Case Histories of Production Logging
- Robert Stratton (Triangle Service, Inc.) | Richard Chase (Triangle Service, Inc.) | Herman E. Schaller (Triangle Service, Inc.)
- Document ID
- Society of Petroleum Engineers
- Journal of Petroleum Technology
- Publication Date
- February 1970
- Document Type
- Journal Paper
- 207 - 213
- 1970. Society of Petroleum Engineers
- 1.14 Casing and Cementing, 5.1.1 Exploration, Development, Structural Geology, 5.3.2 Multiphase Flow, 5.4.6 Thermal Methods, 3.3.1 Production Logging, 5.2 Reservoir Fluid Dynamics, 5.6.5 Tracers, 2 Well Completion, 2.2.2 Perforating
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In injection wells, the main purpose of the production log is to assign volumes or percentages of fluid to each interval taking significant amounts of it. In producing wells the objective generally is to identify zones contributing fluid specifically the quantity of each fluid and its respective entry.
Production logging techniques can be broadly Production logging techniques can be broadly considered to include all types of subsurface measurements subsequent to the initial well completion, and there are undoubtedly instances when these measurements are taken before the actual mechanical completion.
There are, practically speaking, two main categories of work into which most production logging falls: injection wells and production wells.
The injection wells are generally receiving water as part of a secondary recovery, a pressure maintenance, or sometimes simply a disposal system. The injection medium may also be liquid hydrocarbons, gas (including air), or a combination of liquid and gas such as saturated steam. Whatever the injection fluid, the main purpose of the production log is generally to determine the injectivity profile, that is to quantitatively assign volumes or percentages of fluid to each of the intervals taking significant amounts of fluid. While the profile is being obtained, it is often important to check also for casing failures, packer leaks, faulty cement jobs and interzonal packer leaks, faulty cement jobs and interzonal migration.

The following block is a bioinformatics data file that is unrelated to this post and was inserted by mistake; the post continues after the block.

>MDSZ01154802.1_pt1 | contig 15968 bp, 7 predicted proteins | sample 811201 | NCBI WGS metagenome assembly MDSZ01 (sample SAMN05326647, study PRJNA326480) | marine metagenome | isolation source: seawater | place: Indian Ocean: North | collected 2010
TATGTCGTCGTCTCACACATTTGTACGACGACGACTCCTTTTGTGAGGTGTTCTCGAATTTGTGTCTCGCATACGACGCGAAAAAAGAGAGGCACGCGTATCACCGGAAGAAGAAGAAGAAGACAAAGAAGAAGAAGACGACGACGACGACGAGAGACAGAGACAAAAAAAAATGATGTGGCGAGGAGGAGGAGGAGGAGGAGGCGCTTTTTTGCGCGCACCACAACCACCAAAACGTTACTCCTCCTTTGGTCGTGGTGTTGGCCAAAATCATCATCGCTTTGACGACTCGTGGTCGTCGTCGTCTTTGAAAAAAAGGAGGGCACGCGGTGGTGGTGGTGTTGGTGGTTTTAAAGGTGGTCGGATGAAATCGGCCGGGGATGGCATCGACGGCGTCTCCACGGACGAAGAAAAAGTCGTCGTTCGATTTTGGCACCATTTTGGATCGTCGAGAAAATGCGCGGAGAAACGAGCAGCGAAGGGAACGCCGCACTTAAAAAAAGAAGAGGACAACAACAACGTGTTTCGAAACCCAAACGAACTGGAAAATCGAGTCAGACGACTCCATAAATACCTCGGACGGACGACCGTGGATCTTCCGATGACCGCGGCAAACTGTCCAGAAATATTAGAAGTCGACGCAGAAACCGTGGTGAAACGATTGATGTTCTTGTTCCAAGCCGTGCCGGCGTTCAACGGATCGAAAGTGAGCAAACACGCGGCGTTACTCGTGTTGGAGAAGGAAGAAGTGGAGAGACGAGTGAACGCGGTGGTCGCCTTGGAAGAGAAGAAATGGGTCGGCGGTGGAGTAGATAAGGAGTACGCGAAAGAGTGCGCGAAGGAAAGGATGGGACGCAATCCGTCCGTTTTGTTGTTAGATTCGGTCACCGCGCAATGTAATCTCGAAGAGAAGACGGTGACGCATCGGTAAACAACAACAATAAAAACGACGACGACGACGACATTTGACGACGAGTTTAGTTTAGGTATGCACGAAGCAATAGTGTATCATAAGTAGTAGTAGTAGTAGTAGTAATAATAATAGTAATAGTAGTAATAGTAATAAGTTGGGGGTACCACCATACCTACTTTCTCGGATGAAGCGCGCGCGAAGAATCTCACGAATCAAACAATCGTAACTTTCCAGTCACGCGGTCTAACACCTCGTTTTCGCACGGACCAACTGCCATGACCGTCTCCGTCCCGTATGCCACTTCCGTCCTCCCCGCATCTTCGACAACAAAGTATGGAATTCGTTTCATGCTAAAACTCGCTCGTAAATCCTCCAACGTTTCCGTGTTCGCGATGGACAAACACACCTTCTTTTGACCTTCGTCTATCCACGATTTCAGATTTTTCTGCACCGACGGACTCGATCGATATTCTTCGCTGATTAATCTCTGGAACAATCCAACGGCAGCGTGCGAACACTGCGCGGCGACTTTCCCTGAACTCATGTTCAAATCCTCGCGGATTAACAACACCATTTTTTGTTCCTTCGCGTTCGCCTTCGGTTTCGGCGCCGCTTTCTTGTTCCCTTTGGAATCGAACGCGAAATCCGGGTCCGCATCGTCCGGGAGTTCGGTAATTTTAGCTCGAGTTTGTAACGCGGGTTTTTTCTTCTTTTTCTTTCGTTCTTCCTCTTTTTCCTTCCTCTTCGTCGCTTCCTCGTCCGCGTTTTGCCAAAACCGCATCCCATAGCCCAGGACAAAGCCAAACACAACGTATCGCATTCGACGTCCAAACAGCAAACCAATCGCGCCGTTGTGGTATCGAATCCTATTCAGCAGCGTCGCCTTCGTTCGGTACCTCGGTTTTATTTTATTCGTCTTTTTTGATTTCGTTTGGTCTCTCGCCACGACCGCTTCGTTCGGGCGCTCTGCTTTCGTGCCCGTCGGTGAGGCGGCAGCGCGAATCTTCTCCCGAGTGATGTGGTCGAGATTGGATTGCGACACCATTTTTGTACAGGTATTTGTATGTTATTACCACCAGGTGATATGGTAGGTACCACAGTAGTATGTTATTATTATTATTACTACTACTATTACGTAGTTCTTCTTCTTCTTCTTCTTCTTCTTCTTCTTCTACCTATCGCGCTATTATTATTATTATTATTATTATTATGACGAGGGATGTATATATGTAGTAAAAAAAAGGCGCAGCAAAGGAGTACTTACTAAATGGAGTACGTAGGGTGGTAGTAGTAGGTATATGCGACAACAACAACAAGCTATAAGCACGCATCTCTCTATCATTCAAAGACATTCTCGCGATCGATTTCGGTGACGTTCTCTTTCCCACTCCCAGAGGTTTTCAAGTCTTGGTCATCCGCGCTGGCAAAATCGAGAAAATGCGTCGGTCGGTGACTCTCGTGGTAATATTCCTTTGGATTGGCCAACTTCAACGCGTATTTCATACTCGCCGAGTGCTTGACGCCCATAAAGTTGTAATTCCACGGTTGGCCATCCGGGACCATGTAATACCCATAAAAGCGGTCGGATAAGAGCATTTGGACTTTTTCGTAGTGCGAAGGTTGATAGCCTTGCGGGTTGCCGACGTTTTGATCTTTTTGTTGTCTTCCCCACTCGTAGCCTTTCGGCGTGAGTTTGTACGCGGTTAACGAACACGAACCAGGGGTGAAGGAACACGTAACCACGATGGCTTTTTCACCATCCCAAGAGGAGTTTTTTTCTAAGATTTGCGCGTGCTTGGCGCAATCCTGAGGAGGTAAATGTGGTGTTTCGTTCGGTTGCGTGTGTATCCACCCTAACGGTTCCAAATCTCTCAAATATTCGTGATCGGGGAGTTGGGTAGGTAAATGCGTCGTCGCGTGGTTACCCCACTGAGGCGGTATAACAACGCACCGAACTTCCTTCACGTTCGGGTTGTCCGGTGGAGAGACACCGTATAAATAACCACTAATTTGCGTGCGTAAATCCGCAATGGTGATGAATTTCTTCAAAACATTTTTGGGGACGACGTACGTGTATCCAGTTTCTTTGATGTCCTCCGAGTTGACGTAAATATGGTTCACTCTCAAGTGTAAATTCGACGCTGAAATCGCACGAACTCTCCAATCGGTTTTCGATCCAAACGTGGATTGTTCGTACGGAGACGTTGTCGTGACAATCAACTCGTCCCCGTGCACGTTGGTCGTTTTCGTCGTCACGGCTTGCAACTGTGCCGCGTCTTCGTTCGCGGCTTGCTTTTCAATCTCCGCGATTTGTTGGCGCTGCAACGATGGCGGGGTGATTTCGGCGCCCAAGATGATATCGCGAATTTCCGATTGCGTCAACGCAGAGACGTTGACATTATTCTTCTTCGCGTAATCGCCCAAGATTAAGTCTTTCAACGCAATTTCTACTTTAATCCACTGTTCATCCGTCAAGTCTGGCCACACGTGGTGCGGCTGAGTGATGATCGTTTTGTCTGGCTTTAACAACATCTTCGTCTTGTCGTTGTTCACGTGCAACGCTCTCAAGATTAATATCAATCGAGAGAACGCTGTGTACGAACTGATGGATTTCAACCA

In producing wells the objective generally is to identify zones contributing fluidwater, oil or gas and more specifically the quantity of each fluid and its respective entry or entries.
Static or shut-in wells may also be investigated with production logging techniques. A shut-in temperature production logging techniques. A shut-in temperature profile is a recognized means of qualitatively profile is a recognized means of qualitatively indicating where injected fluids have entered a reservoir. Recent advances in temperature logging present the possibility of identifying oil, gas or water in place in possibility of identifying oil, gas or water in place in the reservoir through the differences in their respective thermal conductivities.
Approach to Well Analysis Injection Wells
In many instances the relatively high injection rate (1,000 or more barrels per day) and a not too large casing or liner (7 in. OD or smaller) make the continuous spinner a highly suitable tool for attaining the injection profile. Where the continuous spinner is not suited, radioactive tracers can be resorted to; or under certain conditions the "packer-type" flowmeter can be used. A temperature profile is commonly run in conjunction with the spinner or radioactive tracer survey and is particularly useful in defining the presence of a static column if such exists.
Producing Wells Producing Wells Since generally at least two phases (oil and water), are present in a producing well, a somewhat different approach must usually be made from that used in a single-phase injection well. If the well conditions and flow rates are suitable, the spinner approach may be used to determine the gross rates involved. (If substantial gas production is involved, the spinner should be useful in defining the entry point or points.)
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